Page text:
America expressed displeasure over corruption in flood relief aid in Pakistan, scolded the Shahbaz Sharif government fiercely

Washington/Islamabad: Amid allegations of corruption and looting of relief materials in Pakistan, US State Department spokesman Ned Price said the US has set up an “adequate surveillance system” to ensure that its aid reaches those affected. More than 1,700 people have been killed in floods triggered by unprecedented rains that began in mid-June in Pakistan. Due to the flood, 3.30 crore people were displaced and a third of the country was submerged. According to the US State Department, the US has provided about US$56.5 million to Pakistan this year in the form of flood relief and humanitarian aid and an additional US$10 million in food security assistance.

Pakistan is raising funds in collaboration with the United Nations
According to a UN report, in September, Pakistan and the United Nations launched an initiative on the floods, under which efforts were made to raise US $ 150 million. However, out of this, only $38.5 million in aid could be received. When asked about corruption and looting of relief materials in Pakistan during Tuesday’s news conference, Price said, “We take very seriously, not only in Pakistan, but wherever American taxpayers’ money goes around the world.” Huh.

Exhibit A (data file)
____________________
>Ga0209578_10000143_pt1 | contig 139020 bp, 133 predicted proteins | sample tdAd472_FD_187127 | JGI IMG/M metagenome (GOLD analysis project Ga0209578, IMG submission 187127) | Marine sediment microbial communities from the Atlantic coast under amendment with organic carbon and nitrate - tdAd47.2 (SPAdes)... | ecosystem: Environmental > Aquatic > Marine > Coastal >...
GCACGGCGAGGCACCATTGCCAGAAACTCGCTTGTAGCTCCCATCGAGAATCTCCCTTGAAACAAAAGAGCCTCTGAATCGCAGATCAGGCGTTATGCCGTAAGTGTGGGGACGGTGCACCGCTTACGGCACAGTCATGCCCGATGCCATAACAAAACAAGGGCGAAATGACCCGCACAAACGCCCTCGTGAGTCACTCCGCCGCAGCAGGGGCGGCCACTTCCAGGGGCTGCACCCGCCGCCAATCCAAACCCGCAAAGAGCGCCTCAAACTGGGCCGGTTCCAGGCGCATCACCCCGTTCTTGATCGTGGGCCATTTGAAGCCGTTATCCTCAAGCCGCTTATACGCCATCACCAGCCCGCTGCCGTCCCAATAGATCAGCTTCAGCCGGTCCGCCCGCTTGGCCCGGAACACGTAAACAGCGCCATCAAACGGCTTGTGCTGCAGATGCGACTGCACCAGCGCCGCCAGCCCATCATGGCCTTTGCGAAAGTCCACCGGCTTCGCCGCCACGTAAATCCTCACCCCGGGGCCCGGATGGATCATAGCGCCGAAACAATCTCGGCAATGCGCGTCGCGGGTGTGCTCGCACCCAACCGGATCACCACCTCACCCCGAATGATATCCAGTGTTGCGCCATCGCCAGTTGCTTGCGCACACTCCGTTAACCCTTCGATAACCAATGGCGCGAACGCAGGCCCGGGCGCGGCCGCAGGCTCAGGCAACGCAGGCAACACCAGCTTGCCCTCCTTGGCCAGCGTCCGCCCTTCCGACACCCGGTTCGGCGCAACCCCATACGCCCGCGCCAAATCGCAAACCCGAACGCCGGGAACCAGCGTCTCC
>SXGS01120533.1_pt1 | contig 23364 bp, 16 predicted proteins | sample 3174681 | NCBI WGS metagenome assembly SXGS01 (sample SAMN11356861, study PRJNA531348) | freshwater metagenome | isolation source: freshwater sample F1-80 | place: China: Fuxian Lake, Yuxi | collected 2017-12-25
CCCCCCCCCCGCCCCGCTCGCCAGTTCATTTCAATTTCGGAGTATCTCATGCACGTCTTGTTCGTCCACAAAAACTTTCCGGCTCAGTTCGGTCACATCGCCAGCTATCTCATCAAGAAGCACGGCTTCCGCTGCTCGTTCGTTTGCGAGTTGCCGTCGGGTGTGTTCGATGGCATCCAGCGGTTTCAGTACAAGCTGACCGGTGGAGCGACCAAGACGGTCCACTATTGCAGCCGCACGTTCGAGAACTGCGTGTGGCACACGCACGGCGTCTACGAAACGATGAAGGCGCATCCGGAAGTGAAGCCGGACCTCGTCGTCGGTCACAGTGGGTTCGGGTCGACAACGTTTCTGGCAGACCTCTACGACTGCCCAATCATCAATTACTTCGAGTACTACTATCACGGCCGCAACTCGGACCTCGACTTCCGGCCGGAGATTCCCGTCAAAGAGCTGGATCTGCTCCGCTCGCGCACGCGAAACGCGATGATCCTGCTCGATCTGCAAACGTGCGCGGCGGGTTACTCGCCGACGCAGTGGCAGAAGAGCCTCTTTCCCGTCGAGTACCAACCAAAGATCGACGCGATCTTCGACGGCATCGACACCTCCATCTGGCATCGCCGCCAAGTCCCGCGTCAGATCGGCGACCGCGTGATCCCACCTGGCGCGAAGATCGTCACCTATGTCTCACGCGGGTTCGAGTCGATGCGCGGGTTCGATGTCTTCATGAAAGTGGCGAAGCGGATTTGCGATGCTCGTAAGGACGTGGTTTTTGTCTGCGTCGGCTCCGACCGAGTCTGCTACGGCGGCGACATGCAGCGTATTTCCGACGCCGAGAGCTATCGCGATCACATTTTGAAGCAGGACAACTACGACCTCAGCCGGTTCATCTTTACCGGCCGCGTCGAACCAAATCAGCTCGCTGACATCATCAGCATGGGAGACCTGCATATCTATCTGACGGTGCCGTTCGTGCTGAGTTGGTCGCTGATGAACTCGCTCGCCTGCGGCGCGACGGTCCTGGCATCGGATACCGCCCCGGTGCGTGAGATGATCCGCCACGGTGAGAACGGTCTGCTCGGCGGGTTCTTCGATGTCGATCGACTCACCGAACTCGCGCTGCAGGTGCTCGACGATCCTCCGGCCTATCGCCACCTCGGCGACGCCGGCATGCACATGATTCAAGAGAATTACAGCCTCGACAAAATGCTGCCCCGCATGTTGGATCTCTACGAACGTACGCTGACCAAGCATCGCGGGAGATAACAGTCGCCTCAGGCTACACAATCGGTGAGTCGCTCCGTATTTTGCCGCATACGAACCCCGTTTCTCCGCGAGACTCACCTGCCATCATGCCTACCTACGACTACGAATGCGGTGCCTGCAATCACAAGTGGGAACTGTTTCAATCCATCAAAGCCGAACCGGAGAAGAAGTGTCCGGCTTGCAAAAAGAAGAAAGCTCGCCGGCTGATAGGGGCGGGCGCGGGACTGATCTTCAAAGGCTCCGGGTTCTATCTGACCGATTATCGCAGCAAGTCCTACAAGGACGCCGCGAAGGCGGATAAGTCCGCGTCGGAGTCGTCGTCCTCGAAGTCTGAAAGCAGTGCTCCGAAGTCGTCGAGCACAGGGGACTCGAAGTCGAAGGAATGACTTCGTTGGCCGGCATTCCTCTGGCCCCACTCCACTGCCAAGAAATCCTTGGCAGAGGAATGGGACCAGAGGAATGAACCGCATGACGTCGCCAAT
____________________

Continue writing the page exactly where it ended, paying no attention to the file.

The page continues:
America told- the way to keep an eye on the help
Price also cited the US government’s accounting practices to ensure that humanitarian aid is being used for the purpose for which it is given. Under this, the employees of ‘USAID’ regularly visit the place where the help is being sent. Apart from this, partners working with local organizations also keep an eye on this.

US officials roaming in 10 districts of Pakistan
Price said, “We have DART—the Disaster Assistance Response Force—and its members have visited more than 10 flood-affected districts in Balochistan and Sindh provinces. Pakistan’s Provincial Disaster Management Authority has said that more than two million homes have been destroyed by the floods. In September, the World Health Organization (WHO) warned that an increase in diseases such as malaria could lead to a “second disaster”. Last week, the WHO warned of 2.7 million malaria cases by January 2023 in 32 flood-hit Pakistan districts.

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